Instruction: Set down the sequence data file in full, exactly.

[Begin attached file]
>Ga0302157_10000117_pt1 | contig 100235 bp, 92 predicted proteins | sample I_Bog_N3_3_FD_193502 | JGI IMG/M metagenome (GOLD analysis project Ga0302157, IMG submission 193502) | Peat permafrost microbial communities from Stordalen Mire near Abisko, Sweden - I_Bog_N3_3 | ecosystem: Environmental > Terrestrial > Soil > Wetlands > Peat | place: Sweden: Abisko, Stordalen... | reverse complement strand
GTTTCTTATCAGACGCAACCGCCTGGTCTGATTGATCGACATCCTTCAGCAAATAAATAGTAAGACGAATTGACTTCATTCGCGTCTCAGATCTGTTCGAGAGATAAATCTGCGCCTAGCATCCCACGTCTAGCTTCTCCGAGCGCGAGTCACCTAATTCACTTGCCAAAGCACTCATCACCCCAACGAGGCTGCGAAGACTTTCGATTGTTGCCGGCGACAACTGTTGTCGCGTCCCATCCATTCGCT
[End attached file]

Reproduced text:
>Ga0302157_10000117_pt1 | contig 100235 bp, 92 predicted proteins | sample I_Bog_N3_3_FD_193502 | JGI IMG/M metagenome (GOLD analysis project Ga0302157, IMG submission 193502) | Peat permafrost microbial communities from Stordalen Mire near Abisko, Sweden - I_Bog_N3_3 | ecosystem: Environmental > Terrestrial > Soil > Wetlands > Peat | place: Sweden: Abisko, Stordalen... | reverse complement strand
GTTTCTTATCAGACGCAACCGCCTGGTCTGATTGATCGACATCCTTCAGCAAATAAATAGTAAGACGAATTGACTTCATTCGCGTCTCAGATCTGTTCGAGAGATAAATCTGCGCCTAGCATCCCACGTCTAGCTTCTCCGAGCGCGAGTCACCTAATTCACTTGCCAAAGCACTCATCACCCCAACGAGGCTGCGAAGACTTTCGATTGTTGCCGGCGACAACTGTTGTCGCGTCCCATCCATTCGCT